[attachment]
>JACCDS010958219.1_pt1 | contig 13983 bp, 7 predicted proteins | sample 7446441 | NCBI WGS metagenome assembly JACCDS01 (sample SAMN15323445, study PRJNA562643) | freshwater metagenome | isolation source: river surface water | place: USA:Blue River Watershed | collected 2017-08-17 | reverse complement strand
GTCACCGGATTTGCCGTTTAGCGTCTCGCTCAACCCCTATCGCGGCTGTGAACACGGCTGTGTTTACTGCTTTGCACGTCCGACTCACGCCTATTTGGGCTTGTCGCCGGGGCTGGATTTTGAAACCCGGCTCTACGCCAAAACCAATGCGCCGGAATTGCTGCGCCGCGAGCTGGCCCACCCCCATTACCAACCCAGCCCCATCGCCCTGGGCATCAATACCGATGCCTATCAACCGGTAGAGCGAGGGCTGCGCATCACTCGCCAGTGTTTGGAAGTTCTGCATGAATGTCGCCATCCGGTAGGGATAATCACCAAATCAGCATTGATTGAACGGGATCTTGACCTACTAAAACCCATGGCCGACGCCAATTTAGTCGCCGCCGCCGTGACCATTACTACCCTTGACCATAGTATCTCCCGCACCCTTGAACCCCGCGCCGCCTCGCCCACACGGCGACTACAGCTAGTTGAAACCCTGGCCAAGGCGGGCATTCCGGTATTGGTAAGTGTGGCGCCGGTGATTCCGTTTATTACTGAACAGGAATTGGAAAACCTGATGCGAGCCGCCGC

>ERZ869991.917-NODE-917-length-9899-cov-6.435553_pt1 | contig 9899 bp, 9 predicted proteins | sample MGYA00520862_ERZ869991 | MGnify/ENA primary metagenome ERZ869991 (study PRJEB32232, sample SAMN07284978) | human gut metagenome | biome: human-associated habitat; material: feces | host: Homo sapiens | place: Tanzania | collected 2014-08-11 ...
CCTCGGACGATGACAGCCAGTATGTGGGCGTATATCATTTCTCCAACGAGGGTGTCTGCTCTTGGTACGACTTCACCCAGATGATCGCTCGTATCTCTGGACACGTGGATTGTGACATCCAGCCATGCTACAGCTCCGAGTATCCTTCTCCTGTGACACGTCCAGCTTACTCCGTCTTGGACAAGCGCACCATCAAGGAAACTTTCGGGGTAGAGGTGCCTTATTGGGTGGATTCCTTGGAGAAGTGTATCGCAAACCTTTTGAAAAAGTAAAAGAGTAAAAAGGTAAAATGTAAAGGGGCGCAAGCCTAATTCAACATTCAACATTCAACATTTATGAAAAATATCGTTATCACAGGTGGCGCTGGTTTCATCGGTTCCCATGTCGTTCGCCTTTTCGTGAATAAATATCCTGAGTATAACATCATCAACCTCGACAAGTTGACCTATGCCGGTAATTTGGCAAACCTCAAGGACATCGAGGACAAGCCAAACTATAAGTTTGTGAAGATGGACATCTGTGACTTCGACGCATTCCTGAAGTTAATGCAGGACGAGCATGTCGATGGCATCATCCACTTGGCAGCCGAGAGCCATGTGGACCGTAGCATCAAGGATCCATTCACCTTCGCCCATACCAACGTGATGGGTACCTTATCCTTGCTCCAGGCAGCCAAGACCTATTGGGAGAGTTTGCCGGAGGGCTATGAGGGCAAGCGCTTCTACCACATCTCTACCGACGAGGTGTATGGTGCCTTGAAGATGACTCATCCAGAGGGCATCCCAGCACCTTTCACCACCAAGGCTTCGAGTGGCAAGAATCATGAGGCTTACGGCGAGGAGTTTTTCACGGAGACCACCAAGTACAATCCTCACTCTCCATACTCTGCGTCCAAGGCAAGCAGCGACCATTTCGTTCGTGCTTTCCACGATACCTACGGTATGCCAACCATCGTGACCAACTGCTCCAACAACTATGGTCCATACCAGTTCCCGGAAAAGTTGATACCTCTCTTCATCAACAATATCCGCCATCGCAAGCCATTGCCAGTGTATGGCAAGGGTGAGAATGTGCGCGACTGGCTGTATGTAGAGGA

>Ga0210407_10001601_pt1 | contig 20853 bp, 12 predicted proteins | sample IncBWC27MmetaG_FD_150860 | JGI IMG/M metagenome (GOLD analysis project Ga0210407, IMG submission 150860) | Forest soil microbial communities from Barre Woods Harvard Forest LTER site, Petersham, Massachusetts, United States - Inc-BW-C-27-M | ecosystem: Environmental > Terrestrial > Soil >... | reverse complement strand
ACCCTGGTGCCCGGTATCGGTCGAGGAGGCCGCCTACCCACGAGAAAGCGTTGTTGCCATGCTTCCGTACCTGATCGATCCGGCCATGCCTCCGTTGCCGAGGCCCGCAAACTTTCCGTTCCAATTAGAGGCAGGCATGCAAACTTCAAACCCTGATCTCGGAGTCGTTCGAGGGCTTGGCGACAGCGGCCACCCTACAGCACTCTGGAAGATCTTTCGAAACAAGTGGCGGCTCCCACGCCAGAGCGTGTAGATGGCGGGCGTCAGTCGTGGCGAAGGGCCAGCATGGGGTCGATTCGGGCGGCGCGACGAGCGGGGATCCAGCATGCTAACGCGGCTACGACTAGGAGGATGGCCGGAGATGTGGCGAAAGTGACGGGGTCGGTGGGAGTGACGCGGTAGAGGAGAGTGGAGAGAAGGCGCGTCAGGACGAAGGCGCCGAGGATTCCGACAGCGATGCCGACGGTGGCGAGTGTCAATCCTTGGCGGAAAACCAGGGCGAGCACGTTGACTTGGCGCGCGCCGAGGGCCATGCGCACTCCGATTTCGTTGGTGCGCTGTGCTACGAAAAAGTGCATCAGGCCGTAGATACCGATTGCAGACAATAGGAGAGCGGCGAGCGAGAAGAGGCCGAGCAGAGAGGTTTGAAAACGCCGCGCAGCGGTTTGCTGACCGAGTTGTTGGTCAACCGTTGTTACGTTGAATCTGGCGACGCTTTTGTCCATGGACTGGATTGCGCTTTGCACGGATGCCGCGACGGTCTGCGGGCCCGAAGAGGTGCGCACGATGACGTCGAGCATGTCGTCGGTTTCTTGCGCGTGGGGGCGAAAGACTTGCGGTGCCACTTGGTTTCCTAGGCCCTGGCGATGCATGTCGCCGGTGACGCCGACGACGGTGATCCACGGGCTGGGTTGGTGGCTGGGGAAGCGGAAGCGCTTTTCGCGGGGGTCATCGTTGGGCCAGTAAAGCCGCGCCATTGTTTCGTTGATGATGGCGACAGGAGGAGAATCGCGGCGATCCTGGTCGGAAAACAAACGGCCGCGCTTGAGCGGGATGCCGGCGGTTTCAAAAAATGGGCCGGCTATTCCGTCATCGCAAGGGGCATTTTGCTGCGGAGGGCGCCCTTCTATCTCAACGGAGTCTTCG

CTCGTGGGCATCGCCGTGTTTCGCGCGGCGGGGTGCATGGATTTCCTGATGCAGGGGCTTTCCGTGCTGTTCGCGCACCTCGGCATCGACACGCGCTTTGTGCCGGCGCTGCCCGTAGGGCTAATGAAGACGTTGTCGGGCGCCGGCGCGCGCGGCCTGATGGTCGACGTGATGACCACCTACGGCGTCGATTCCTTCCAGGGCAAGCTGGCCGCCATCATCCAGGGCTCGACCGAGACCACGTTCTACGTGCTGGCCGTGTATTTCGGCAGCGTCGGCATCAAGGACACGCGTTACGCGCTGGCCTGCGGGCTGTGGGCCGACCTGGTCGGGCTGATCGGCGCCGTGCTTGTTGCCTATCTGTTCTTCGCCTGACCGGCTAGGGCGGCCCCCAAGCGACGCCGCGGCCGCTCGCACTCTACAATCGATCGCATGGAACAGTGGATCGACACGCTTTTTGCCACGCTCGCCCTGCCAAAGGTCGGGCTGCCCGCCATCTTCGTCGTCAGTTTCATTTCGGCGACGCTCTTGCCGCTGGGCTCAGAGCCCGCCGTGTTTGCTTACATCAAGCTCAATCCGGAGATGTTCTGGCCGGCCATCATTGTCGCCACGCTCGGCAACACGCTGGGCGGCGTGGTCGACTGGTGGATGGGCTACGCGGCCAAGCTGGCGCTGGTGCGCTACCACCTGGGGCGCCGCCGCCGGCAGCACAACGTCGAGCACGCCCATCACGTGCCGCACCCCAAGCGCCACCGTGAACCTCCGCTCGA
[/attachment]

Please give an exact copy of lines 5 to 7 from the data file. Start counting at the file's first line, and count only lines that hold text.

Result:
>Ga0210407_10001601_pt1 | contig 20853 bp, 12 predicted proteins | sample IncBWC27MmetaG_FD_150860 | JGI IMG/M metagenome (GOLD analysis project Ga0210407, IMG submission 150860) | Forest soil microbial communities from Barre Woods Harvard Forest LTER site, Petersham, Massachusetts, United States - Inc-BW-C-27-M | ecosystem: Environmental > Terrestrial > Soil >... | reverse complement strand
ACCCTGGTGCCCGGTATCGGTCGAGGAGGCCGCCTACCCACGAGAAAGCGTTGTTGCCATGCTTCCGTACCTGATCGATCCGGCCATGCCTCCGTTGCCGAGGCCCGCAAACTTTCCGTTCCAATTAGAGGCAGGCATGCAAACTTCAAACCCTGATCTCGGAGTCGTTCGAGGGCTTGGCGACAGCGGCCACCCTACAGCACTCTGGAAGATCTTTCGAAACAAGTGGCGGCTCCCACGCCAGAGCGTGTAGATGGCGGGCGTCAGTCGTGGCGAAGGGCCAGCATGGGGTCGATTCGGGCGGCGCGACGAGCGGGGATCCAGCATGCTAACGCGGCTACGACTAGGAGGATGGCCGGAGATGTGGCGAAAGTGACGGGGTCGGTGGGAGTGACGCGGTAGAGGAGAGTGGAGAGAAGGCGCGTCAGGACGAAGGCGCCGAGGATTCCGACAGCGATGCCGACGGTGGCGAGTGTCAATCCTTGGCGGAAAACCAGGGCGAGCACGTTGACTTGGCGCGCGCCGAGGGCCATGCGCACTCCGATTTCGTTGGTGCGCTGTGCTACGAAAAAGTGCATCAGGCCGTAGATACCGATTGCAGACAATAGGAGAGCGGCGAGCGAGAAGAGGCCGAGCAGAGAGGTTTGAAAACGCCGCGCAGCGGTTTGCTGACCGAGTTGTTGGTCAACCGTTGTTACGTTGAATCTGGCGACGCTTTTGTCCATGGACTGGATTGCGCTTTGCACGGATGCCGCGACGGTCTGCGGGCCCGAAGAGGTGCGCACGATGACGTCGAGCATGTCGTCGGTTTCTTGCGCGTGGGGGCGAAAGACTTGCGGTGCCACTTGGTTTCCTAGGCCCTGGCGATGCATGTCGCCGGTGACGCCGACGACGGTGATCCACGGGCTGGGTTGGTGGCTGGGGAAGCGGAAGCGCTTTTCGCGGGGGTCATCGTTGGGCCAGTAAAGCCGCGCCATTGTTTCGTTGATGATGGCGACAGGAGGAGAATCGCGGCGATCCTGGTCGGAAAACAAACGGCCGCGCTTGAGCGGGATGCCGGCGGTTTCAAAAAATGGGCCGGCTATTCCGTCATCGCAAGGGGCATTTTGCTGCGGAGGGCGCCCTTCTATCTCAACGGAGTCTTCG

CTCGTGGGCATCGCCGTGTTTCGCGCGGCGGGGTGCATGGATTTCCTGATGCAGGGGCTTTCCGTGCTGTTCGCGCACCTCGGCATCGACACGCGCTTTGTGCCGGCGCTGCCCGTAGGGCTAATGAAGACGTTGTCGGGCGCCGGCGCGCGCGGCCTGATGGTCGACGTGATGACCACCTACGGCGTCGATTCCTTCCAGGGCAAGCTGGCCGCCATCATCCAGGGCTCGACCGAGACCACGTTCTACGTGCTGGCCGTGTATTTCGGCAGCGTCGGCATCAAGGACACGCGTTACGCGCTGGCCTGCGGGCTGTGGGCCGACCTGGTCGGGCTGATCGGCGCCGTGCTTGTTGCCTATCTGTTCTTCGCCTGACCGGCTAGGGCGGCCCCCAAGCGACGCCGCGGCCGCTCGCACTCTACAATCGATCGCATGGAACAGTGGATCGACACGCTTTTTGCCACGCTCGCCCTGCCAAAGGTCGGGCTGCCCGCCATCTTCGTCGTCAGTTTCATTTCGGCGACGCTCTTGCCGCTGGGCTCAGAGCCCGCCGTGTTTGCTTACATCAAGCTCAATCCGGAGATGTTCTGGCCGGCCATCATTGTCGCCACGCTCGGCAACACGCTGGGCGGCGTGGTCGACTGGTGGATGGGCTACGCGGCCAAGCTGGCGCTGGTGCGCTACCACCTGGGGCGCCGCCGCCGGCAGCACAACGTCGAGCACGCCCATCACGTGCCGCACCCCAAGCGCCACCGTGAACCTCCGCTCGA